(Note: The contents of this webpage are reproduced from the leaflet available in our clinic. Here you can find a pdf copy of our stopping smoking leaflet). 
In this leaflet we have covered natural ways to help with stopping smoking including simple tips, changes your body will experience and possible herbs to use to help during the process. 


Most people know the harmful effects of smoking, one in five people who smoke will die prematurely from a smoking related illness. These include cancer, emphysema, bronchitis, heart disease, circulatory disease. Ex-smokers immediately reduce their likelihood of suffering many of these diseases.

On a purely cosmetic note smoking increases lines on the face and gives a grey or purple-red complexion (making the smoker look older than they really are). Smoking also encourages the body fat to distribute differently, often resulting in a pot belly. The cause for these effects is the hundreds of toxins contained in cigarette smoke.

And the effects are not restricted to the smoker. The smoke emitted from the end of a burning cigarette contains double the concentration of nicotine and tar when compared to that inhaled by the smoker through a filter.

As well as the damaging effects on your health smoking is also getting to be a very expensive pastime. Giving up smoking will save a substantial amount of money over a year and a stunning amount over a lifetime.

However, nicotine causes a feeling of relaxation and wellbeing that people do not want to lose by quitting. By finding more natural ways to get these feelings you will find a way of relaxing and getting into a good mood without the reliance on smoking.

If you decide to give up smoking then the most important aid is motivation. It will be easier to give up if you want to, not because your friends and family want you to. Get help and support: stop at the same time as a friend and support each other; let your friends know you are giving up and phone them for a chat when you need to; use self-help books; use the internet (try ); call a smoker’s helpline: Scotland Smokeline 0800 84 84 84

There are withdrawal symptoms that you may experience when you stop smoking, they are the body’s natural way of purging itself of the chemicals from within the cigarettes. Knowing about the symptoms and the reasons for them in advance, may make them easier to cope with when they occur.


Within What Happens
20 minutes
Blood pressure and pulse rate return to normal.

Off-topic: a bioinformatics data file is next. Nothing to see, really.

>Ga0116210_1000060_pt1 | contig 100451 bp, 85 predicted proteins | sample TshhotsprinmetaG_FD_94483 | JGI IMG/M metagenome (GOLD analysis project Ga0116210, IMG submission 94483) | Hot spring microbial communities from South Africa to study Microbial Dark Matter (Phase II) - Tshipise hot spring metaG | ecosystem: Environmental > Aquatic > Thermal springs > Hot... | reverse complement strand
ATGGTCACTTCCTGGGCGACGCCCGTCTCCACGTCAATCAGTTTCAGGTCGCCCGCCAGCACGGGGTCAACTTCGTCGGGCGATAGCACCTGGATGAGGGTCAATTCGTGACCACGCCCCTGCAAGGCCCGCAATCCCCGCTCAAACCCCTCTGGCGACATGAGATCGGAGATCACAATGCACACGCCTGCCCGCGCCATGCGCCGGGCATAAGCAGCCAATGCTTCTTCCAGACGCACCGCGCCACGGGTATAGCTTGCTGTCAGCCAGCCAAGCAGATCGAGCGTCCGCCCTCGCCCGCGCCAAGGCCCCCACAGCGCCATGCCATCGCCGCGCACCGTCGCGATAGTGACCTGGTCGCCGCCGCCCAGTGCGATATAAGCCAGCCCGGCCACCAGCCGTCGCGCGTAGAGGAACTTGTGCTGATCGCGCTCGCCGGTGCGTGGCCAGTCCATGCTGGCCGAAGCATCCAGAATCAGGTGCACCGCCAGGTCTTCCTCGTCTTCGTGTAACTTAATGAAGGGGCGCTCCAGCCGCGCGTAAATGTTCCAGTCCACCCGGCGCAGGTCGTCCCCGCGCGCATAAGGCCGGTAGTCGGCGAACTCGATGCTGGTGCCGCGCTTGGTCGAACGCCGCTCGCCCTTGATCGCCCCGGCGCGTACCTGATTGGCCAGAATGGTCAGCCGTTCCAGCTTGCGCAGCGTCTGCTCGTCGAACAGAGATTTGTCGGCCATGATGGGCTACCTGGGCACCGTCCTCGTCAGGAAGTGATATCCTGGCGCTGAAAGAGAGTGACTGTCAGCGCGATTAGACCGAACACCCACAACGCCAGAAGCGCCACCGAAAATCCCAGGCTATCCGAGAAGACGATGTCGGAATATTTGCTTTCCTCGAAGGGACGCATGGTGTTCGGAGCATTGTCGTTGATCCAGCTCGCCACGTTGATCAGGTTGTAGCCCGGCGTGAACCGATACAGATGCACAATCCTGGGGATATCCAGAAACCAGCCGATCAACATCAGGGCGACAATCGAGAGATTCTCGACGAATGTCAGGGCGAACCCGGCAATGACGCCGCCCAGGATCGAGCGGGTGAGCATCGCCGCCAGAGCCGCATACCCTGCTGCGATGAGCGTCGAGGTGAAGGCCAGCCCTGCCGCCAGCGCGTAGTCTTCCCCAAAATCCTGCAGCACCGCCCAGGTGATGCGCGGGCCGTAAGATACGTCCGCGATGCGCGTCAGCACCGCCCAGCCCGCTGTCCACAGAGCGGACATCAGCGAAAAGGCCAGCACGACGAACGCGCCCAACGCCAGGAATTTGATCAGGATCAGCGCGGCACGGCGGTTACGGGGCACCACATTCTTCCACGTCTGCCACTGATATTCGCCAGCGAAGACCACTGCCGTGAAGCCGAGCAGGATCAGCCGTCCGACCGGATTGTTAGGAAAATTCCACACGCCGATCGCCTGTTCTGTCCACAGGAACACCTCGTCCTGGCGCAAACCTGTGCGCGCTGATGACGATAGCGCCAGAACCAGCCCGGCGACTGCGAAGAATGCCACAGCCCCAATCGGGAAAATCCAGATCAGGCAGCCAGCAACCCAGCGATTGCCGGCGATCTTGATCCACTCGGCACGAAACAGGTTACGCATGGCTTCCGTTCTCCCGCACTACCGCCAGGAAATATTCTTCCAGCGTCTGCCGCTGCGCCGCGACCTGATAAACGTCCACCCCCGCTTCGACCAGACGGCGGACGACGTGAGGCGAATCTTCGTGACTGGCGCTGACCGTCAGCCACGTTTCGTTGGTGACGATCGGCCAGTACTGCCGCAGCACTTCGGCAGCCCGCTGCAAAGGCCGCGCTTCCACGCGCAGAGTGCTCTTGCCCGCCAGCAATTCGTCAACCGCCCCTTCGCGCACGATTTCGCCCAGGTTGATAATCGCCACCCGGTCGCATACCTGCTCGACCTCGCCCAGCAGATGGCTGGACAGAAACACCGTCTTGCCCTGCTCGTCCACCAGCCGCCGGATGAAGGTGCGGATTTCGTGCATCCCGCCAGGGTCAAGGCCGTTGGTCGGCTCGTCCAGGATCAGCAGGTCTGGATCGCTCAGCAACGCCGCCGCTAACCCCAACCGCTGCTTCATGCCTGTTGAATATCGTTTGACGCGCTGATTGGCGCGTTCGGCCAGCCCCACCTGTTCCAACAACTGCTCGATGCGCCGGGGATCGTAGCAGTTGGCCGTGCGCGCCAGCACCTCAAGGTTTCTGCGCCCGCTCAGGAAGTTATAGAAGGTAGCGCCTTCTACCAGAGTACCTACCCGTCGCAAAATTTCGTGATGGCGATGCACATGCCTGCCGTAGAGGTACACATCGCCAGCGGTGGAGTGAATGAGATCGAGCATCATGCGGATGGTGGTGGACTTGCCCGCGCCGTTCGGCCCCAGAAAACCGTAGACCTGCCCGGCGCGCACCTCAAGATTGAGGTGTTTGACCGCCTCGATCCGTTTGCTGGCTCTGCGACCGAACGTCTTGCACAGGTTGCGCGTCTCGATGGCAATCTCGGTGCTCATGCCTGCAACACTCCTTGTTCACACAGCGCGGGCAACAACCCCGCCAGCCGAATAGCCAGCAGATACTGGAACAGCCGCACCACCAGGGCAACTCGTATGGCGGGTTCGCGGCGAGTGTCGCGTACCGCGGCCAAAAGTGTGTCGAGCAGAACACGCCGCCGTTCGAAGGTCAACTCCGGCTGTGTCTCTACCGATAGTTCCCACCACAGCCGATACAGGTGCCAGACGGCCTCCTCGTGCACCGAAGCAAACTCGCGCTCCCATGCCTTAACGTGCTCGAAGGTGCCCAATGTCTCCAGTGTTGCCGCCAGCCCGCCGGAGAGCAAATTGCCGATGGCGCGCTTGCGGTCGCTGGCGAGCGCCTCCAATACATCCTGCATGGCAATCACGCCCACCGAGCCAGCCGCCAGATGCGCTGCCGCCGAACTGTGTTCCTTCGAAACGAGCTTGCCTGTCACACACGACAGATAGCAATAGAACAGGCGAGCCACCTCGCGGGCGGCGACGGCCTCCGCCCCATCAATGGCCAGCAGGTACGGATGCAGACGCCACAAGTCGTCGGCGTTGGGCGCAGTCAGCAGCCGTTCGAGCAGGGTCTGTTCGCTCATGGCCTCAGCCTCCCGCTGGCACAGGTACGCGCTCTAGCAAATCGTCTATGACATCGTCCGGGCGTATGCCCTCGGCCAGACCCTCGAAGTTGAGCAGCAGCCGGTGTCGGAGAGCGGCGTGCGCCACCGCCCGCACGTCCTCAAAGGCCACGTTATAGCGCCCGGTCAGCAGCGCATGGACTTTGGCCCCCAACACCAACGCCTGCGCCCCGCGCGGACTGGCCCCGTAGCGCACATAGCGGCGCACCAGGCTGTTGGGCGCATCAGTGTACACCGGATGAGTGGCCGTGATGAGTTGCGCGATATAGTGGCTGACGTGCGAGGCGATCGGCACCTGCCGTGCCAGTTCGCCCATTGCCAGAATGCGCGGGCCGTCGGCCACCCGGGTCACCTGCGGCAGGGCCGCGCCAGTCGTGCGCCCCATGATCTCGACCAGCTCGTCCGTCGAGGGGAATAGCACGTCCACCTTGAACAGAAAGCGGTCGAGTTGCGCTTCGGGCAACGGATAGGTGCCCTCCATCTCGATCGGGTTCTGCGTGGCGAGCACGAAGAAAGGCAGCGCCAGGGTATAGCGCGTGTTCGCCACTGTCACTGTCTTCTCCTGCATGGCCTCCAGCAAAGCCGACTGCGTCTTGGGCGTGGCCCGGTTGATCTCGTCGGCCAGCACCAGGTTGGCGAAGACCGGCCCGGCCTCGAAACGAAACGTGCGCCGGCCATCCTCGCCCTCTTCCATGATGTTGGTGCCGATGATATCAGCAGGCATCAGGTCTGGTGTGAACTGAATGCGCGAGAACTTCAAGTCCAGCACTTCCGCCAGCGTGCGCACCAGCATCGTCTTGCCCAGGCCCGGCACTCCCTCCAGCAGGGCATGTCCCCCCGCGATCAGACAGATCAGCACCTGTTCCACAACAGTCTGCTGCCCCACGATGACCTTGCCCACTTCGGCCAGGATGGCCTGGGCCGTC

2 hoursREAL CRAVINGS as the nicotine continues to leave your system.
8 hoursLevels of nicotine & carbon monoxide in the blood are halved, oxygen levels increase back to normal.
24 hoursLungs start to work more efficiently and clear out mucus and other gunk left there by cigarette smoke.
48 hoursNicotine is completely out of the bloodstream. Sense of taste and sense sharpen.
1 weekMost of the nicotine withdrawal symptoms are completely gone.
2-12 weeksCirculation improves. Skin looks fresher. Energy level increases.
3 monthsThe tiny hairs (cilia) in the lungs that were paralyzed by the tar start to work again and are able to remove the mucus so you can cough it up.
3-9 months
Lung function has increased by 10%. Less coughing, wheezing, shortness of breath and sinus congestion.
After 5 yearsRisk of having a heart attack half that of a smoker. Risk of cancer of the mouth and throat half that of a smoker. Risk of having a stroke the same as a non-smoker (5 – 15 years after quitting).
After 10 yearsRisk of lung cancer half that of a smoker. Risk of having a heart attack the same as if you’d never smoked!


1-2 Days
Dizziness Increased oxygen levels in blood and blood pressure lowering to normal.Be careful, take precautions and don’t work to hard.
1 – 5 Days
Coughing, nose running The body’s respiratory system begins to clean itself. Drink lots of fluids.
Sore throat The clearing away of nicotine and tar and the growth of new tissue.Suck sweets, eat honey or anything else that will soothe your throat.
Tight chest The coughing causes the chest muscles to get sore.Try relaxation and deep breathing exercises.
1-2 Weeks
Flatulence & constipation Temporary slowing of intestinal movement.Eat lots of fibre and drink lots of fluids.
Headaches Increased blood flow (with more oxygen) to the back of the brain.Drink lots of fluids and do relaxation exercises.
2-4 Weeks
Reduced concentration
Increased blood flow and oxygen to brain and lack of stimulation from nicotine. Don’t over exert yourself.
Fatigue Without nicotine your metabolic rate drops down to normal.Don’t over exert yourself. This feeling will go away.

After 1 Month the Bad News is much reduced, social pressure replaces the side effects of giving up.